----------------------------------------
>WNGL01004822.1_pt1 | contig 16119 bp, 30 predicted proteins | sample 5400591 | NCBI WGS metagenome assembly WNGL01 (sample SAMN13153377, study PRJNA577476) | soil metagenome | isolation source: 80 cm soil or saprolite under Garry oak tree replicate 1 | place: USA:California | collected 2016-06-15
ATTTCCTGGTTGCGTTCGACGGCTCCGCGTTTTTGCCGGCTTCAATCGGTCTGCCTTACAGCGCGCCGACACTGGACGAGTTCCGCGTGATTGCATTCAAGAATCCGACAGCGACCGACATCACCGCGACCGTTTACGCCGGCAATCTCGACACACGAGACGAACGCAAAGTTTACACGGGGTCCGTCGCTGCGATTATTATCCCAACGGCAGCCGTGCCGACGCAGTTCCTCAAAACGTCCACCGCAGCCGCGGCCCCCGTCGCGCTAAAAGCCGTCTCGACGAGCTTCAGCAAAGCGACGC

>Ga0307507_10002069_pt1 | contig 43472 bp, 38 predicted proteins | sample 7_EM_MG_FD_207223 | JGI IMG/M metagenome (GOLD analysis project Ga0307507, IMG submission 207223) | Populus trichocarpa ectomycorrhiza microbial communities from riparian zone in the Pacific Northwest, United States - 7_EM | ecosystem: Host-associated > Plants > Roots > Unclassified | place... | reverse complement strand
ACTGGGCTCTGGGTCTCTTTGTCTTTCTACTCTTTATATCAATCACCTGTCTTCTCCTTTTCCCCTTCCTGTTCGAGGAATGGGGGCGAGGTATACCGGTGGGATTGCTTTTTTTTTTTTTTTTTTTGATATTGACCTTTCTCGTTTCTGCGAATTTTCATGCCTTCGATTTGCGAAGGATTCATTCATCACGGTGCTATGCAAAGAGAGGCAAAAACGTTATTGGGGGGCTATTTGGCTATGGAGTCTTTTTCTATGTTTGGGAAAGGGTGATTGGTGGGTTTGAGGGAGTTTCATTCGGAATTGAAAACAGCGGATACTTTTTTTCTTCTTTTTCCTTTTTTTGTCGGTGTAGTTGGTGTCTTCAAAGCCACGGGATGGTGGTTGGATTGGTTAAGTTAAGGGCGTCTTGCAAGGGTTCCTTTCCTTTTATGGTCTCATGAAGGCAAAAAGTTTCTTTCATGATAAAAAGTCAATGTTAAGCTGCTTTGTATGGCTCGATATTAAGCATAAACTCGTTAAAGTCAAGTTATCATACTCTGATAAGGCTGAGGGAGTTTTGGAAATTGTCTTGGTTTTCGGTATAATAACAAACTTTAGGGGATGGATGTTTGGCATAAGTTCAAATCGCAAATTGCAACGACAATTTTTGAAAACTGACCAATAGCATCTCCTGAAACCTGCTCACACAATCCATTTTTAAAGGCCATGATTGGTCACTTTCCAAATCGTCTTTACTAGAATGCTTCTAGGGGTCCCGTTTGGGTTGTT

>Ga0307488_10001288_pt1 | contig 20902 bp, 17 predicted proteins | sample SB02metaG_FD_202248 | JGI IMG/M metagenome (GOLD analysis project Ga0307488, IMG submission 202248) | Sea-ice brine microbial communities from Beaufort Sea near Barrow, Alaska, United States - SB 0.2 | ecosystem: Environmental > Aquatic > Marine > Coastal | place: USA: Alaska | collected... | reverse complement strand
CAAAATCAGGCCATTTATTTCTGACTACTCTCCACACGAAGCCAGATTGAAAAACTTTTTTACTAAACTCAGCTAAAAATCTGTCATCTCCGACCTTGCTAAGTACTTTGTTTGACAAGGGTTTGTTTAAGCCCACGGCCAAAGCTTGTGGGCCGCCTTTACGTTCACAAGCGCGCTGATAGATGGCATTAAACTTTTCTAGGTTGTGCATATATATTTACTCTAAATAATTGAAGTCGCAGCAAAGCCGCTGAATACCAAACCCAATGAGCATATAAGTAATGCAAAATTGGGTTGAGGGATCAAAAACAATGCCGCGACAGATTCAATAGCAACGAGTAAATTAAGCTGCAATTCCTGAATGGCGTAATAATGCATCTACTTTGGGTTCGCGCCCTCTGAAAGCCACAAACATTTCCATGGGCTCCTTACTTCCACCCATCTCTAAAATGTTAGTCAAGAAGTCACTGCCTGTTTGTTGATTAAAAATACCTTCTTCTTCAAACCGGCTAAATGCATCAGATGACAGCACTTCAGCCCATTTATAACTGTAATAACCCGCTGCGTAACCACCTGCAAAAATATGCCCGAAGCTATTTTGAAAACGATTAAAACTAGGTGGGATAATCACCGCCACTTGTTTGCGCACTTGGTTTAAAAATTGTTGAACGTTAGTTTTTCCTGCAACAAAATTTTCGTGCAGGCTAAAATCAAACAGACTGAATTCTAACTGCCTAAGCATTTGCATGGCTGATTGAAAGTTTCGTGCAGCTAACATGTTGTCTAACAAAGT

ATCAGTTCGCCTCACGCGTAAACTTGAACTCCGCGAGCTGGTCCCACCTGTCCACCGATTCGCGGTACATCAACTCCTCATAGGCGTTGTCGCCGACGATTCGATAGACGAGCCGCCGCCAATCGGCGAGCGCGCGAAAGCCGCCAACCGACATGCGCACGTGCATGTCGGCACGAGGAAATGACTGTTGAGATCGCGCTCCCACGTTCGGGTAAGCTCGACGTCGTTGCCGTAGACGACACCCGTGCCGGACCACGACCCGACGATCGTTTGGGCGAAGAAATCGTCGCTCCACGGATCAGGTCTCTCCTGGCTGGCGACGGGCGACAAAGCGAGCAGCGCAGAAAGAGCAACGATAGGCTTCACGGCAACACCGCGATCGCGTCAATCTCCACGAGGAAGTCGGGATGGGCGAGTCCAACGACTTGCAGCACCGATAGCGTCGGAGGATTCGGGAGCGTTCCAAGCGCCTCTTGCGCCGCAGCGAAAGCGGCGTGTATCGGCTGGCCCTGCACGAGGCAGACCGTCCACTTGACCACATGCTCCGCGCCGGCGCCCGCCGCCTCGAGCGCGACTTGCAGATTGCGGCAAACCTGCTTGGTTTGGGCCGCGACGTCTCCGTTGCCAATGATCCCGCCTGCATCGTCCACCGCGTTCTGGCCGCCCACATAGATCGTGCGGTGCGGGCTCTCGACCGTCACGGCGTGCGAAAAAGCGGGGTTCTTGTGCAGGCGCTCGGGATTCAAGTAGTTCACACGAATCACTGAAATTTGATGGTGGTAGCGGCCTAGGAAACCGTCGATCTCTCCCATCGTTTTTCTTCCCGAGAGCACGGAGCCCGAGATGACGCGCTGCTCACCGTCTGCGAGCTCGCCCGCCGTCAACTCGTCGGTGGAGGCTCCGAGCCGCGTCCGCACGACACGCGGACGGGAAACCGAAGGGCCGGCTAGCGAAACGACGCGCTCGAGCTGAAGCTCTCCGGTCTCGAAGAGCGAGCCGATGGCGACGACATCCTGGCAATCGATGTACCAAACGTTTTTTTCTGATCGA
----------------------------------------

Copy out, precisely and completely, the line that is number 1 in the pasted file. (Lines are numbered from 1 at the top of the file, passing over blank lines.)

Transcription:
>WNGL01004822.1_pt1 | contig 16119 bp, 30 predicted proteins | sample 5400591 | NCBI WGS metagenome assembly WNGL01 (sample SAMN13153377, study PRJNA577476) | soil metagenome | isolation source: 80 cm soil or saprolite under Garry oak tree replicate 1 | place: USA:California | collected 2016-06-15